cession centre in this point, that we may never see it; that our country may never lose it:' whilst we live, may this day return (and whilst it does return it always will) with fresh honor! but when we are forgot; when she, who is our glory, is called to a better throne, may late posterity enjoy the fruits of her care, in deriving the crown on so noble a family! As long as our wishes are confined within these limits, there is no reason to make a secret of our affections to the protestant succession; it is an affection which every lover of his country ought frankly to proclaim; which is the proper way of keeping this common concern from becoming a party cause; and stilling those fears and jealousies which are destructive of our peace and happiness.

May He, who stilleth the raging of the seas and the noise of their waves, and the tumult of the people, send us peace and concord, and minds capable of enjoying the blessings which he has so plentifully showered on us! and to complete our happiness, may he add length of days to our gracious sovereign, and continue her to be a comfort to her people, till she shall as far surpass the oldest of her predecessors in number of years, as she has already outdone the bravest in honor and glory!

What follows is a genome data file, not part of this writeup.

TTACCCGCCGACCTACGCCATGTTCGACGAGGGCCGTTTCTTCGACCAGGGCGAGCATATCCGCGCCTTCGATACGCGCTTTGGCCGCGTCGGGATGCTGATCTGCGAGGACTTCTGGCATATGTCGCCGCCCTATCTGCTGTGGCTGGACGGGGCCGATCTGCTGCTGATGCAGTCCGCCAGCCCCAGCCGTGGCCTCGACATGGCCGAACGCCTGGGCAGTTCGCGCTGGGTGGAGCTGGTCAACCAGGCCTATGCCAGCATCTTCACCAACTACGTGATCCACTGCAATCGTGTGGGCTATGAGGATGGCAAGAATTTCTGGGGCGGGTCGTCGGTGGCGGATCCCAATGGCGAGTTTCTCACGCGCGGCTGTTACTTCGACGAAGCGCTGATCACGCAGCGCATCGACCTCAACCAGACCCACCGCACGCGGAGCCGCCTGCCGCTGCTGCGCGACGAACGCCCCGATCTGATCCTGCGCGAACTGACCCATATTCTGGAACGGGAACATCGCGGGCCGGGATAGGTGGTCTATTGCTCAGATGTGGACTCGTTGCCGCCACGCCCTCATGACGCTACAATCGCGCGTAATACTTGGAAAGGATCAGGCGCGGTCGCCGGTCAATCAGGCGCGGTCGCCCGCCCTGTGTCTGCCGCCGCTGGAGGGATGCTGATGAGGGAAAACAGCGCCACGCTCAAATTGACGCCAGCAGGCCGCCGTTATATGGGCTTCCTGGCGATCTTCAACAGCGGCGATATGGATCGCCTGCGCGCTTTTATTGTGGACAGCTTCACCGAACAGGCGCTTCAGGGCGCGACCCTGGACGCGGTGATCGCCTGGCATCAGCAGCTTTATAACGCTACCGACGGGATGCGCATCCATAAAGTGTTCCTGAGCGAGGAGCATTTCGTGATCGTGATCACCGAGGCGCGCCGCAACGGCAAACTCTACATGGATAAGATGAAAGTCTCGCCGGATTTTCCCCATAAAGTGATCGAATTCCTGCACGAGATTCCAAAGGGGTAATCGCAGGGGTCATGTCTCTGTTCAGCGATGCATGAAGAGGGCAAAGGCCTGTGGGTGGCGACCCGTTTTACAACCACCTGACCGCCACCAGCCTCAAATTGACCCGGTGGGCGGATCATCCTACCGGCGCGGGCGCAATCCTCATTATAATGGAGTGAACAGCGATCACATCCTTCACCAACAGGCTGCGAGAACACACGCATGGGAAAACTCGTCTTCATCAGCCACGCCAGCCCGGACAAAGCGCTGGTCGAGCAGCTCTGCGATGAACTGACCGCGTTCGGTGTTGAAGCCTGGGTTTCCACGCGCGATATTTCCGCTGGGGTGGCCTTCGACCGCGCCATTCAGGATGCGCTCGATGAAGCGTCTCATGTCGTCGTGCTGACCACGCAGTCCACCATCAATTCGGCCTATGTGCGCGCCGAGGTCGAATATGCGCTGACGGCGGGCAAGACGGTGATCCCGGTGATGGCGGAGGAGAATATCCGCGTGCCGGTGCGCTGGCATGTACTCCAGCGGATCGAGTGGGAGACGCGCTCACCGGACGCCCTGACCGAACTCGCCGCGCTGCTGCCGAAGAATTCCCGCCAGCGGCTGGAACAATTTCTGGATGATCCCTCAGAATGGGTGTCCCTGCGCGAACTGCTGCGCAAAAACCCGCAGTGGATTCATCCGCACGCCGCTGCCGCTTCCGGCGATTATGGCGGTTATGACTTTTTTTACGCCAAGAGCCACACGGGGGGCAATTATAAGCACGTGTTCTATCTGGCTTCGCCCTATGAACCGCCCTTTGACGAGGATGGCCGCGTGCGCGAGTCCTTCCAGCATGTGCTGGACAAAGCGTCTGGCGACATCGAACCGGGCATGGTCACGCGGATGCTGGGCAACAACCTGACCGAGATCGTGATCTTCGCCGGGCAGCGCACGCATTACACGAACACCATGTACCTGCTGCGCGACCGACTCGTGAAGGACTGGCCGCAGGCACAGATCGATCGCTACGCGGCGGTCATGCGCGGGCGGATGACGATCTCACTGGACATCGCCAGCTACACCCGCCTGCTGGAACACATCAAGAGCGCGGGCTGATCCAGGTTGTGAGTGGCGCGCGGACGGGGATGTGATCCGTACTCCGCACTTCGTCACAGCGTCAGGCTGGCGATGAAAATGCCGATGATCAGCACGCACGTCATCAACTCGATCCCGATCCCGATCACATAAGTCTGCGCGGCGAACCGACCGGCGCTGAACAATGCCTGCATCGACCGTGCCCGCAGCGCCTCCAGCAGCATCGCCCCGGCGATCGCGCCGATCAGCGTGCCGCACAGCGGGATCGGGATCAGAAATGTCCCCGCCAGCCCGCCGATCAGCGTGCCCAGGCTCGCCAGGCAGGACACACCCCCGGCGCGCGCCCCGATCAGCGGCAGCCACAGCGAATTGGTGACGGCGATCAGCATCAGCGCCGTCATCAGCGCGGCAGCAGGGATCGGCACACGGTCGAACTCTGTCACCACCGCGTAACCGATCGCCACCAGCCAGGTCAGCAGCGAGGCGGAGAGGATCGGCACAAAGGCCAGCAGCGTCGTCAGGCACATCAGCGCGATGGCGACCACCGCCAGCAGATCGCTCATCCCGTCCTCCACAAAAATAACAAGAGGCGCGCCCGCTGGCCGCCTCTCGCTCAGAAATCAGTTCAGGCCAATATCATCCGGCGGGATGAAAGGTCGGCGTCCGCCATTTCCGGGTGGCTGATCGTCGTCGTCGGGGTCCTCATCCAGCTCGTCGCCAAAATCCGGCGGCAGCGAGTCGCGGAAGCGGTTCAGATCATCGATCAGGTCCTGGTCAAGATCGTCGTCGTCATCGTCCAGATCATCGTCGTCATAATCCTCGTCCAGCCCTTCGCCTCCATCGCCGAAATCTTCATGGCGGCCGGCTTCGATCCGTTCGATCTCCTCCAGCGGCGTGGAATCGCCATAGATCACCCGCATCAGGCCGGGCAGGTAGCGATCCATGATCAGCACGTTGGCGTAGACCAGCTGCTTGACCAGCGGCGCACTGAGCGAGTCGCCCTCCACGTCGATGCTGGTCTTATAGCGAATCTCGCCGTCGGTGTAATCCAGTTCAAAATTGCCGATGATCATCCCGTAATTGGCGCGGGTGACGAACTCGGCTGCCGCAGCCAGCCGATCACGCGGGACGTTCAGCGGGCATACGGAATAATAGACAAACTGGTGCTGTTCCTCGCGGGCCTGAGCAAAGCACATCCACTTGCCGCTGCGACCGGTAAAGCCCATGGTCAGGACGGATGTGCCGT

THE text is part of the dying speech of St. Stephen, delivered to the high priest and the people just before he was offered up a glorious sacrifice for the truth of the gospel. The design of it was to set before the people of Israel the history of their redemption from slavery and idolatry, and excite them to attend to the present offers of peace through Jesus Christ, by showing them the fatal mistakes they had often made in despising or abusing former mercies: their conduct to Moses in this point enlarged on.

To draw parallels between the histories in Scripture and those of our own times, is a slippery subject, in which there is a danger of missing Scriptural doctrines, and publishing our own partial sentiments, under cover of that divine book which was given to amend them. The subject of this discourse therefore is confined to such observations and such applications of them, as naturally arise from the text and our own circum


First, then, we may observe from the text that Moses, though raised by God in a wonderful manner to be the deliverer of his people, yet fell under great discouragements from his countrymen, for whose sake he was raised up: this topic enlarged on. Notwithstanding however this blindness of the people, the murderer, as they called him, was ordained by God to be their prince and deliverer; and they were at last happily convinced of their mistake, by receiving at his hand the blessings promised to their forefathers.